Even on their deathbeds believers face temptations. Heaven will be the sweeter for those assailed by doubts and fears in the face of death. As with Christian and Hopeful, the struggle against the foe will have been worth it, 
Now I saw in my dream, that these two men went in at the gate; and lo, as they entered, they were transfigured; and they had raiment put on that shone like gold. There were also that met them with harps and crowns, and gave them to them; the harps to praise withal, and the crowns in token of honor. Then I heard in my dream, that all the bells in the city rang again for joy, and that it was said unto them,
“enter ye into the joy of your lord.”
I also heard the men themselves, that they sang with a loud voice, saying, 
“blessing, and honor, and glory, and power, be unto him that sitteth upon the throne, and unto the lamb, for ever and ever.”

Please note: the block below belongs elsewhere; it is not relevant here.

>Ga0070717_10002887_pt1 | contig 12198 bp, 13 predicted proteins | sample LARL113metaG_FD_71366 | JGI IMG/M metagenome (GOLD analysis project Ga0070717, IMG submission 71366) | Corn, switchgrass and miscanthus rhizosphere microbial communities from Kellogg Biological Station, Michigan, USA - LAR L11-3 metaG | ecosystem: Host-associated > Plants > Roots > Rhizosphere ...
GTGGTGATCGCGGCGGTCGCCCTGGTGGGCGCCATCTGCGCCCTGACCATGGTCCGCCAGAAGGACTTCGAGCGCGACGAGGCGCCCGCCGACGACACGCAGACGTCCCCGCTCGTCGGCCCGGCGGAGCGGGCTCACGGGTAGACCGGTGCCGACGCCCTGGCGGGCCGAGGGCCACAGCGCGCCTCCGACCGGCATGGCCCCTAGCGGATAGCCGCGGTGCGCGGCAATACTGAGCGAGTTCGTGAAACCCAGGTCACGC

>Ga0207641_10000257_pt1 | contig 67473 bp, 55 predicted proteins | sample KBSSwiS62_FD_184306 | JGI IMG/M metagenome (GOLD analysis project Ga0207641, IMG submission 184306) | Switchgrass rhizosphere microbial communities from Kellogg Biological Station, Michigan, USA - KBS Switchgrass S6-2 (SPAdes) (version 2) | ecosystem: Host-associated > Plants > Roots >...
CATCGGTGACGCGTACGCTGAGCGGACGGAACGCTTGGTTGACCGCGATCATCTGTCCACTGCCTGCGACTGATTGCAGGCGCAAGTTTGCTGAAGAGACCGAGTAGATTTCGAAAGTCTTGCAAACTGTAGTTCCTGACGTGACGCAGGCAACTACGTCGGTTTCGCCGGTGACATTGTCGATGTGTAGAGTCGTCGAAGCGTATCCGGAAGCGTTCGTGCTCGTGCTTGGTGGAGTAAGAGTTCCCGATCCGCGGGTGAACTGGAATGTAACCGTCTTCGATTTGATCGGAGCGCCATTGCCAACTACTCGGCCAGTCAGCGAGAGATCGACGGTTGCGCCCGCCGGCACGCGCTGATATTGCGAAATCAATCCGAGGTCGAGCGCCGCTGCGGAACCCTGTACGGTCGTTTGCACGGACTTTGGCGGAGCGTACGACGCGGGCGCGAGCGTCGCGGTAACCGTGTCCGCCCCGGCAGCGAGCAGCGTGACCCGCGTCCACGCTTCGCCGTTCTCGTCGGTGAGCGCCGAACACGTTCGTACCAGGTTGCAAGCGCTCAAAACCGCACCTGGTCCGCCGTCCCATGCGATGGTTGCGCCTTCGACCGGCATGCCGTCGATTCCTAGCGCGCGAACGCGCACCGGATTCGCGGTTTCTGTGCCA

Now, just as the gates were opened to let in the men, I looked in after them, and behold the city shone like the sun; the streets also were paved with gold; and in them walked many men, with crowns on their heads, palms in their hands, and golden harps, to sing praises withal. 
There were also of them that had wings, and they answered one another without intermission, saying, Holy, holy, holy is the Lord. And after that they shut up the gates; which, when I had seen, I wished myself among them.

1 comment:

Acroamaticus said...

Thank God for John Bunyan, but thank Him also for Martin Luther, the most wholesome remedy for Calvinism!
Thanks for this report Guy. Your blog never fails to be interesting.